Are you getting the boat ready for a day on the water? If you love fishing, you won’t forget your rods and bait. Water sport enthusiasts will have the wakeboards, tubes and towrope ready. And everyone prioritizes snacks, cold drinks and sunscreen. But the most important thing to remember is boat safety. It’s easy to forget that boating — a carefree and liberating activity — is also inherently dangerous. Before you set off from the dock to crest the ocean waves or motor along a tranquil lake, keep these essential boating safety tips in mind.
Don’t Drink and Drive
Sorry to ruin the party but drinking and operating a boat is illegal in all 50 states. Judgment, reaction times and coordination are crucial, and the sun, waves, spray, engine noise and vibrations in marine environments make alcohol even more hazardous on the water than on land. It is the main factor in fatal boating accidents. Passengers are allowed to drink alcohol, but drivers will face hefty fines, license suspension or jail time if caught boating under the influence. You wouldn’t drink and drive a car, so don’t drink and drive a boat.
File a Float Plan
A float plan is a document you leave behind with a friend, family member or local marina. It describes your vessel, including the length, make, engine type and horsepower, and lists the number of passengers, their names and contact information, and an emergency contact. It says where you are going with a detailed route and when you plan to depart and return. If you don’t return when expected, time is of the essence to get accurate details about your trip to rescue personnel, so they have the best chance to locate you.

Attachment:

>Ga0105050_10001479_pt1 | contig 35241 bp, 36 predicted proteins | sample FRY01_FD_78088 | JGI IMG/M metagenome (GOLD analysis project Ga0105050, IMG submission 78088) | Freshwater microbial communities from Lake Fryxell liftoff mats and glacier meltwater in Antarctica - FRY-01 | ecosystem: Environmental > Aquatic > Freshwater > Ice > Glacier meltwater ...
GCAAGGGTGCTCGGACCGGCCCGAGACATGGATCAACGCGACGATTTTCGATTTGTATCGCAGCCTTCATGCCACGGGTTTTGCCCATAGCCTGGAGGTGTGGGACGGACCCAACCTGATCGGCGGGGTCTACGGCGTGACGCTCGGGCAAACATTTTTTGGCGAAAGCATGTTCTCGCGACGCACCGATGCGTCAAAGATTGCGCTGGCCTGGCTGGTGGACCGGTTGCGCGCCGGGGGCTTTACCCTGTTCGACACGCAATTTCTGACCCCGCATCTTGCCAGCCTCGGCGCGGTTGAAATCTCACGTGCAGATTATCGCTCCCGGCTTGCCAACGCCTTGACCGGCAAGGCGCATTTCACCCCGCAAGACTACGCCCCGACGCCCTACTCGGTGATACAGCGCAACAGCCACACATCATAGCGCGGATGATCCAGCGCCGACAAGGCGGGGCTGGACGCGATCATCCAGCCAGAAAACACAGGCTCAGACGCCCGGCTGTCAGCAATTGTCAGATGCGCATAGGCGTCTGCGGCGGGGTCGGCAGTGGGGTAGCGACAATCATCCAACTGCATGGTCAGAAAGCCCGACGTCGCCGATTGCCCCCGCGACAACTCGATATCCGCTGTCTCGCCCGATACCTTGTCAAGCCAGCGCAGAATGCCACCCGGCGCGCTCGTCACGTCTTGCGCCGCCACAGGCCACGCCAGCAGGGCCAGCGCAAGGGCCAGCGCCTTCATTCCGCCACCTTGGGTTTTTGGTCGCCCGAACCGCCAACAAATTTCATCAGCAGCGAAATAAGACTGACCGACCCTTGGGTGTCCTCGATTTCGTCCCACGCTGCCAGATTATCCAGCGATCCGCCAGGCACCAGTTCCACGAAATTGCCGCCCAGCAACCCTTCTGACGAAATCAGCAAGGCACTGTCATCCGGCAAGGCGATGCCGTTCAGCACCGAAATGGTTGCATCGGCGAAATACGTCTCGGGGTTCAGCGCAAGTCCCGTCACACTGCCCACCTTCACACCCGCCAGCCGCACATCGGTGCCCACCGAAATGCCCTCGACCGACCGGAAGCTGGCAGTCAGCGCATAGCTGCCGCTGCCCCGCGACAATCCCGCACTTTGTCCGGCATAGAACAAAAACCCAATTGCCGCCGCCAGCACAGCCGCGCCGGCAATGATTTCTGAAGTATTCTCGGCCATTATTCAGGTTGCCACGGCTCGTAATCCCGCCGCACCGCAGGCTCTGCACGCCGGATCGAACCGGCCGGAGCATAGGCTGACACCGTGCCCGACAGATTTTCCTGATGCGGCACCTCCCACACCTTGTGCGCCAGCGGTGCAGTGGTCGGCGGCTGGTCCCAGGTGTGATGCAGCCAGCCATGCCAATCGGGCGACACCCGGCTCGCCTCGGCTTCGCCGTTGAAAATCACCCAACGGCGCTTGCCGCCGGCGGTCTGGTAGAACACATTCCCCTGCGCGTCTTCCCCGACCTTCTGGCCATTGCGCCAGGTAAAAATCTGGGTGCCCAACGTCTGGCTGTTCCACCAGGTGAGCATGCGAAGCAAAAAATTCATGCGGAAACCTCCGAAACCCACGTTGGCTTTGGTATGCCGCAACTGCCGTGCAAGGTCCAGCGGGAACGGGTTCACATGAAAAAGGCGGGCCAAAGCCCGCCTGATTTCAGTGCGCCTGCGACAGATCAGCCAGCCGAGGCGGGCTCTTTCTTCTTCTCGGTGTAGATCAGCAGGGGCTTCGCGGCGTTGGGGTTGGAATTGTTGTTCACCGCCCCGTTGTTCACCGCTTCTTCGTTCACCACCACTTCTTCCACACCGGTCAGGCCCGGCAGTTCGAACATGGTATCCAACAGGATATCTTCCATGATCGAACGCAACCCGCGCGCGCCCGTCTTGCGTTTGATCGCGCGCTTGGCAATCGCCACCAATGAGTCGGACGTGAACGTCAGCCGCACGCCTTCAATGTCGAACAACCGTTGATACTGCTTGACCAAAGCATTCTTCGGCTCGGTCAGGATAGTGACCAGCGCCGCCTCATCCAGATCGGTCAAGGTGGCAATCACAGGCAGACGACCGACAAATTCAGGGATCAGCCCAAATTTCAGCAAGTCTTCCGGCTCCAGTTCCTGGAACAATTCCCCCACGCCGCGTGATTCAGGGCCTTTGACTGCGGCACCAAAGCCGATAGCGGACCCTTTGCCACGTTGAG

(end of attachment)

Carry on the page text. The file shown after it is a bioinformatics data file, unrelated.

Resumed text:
Wear a Life Jacket
Life jackets save lives, end of story. A boating accident might leave you unconscious, and even strong swimmers can exhaust quickly. But the puffy, orange life preservers of yesteryear, while guaranteed to keep you afloat, were more likely to make you feel cumbersome and uncomfortable — and ready for any excuse to tear them off. Luckily, today’s life jackets are sleek, comfortable and stylish, from suspender styles, belt packs and foam vests to kids’ jackets decorated with their favorite characters. But having a life jacket on board isn’t enough. You must wear it.
Take a VHF Marine Radio
It’s unlikely that 5G service is available miles from shore. While useful for selfies, your cellphone can lose signal and battery life, making it unreliable in an emergency. Boaters can reach the Coast Guard using a VHF radio tuned to channel 16 anytime, day or night. A VHF radio is also best for keeping up to date on storm and small-craft advisories. The National Weather Service broadcasts marine weather forecasts regularly on channels 1 through 5.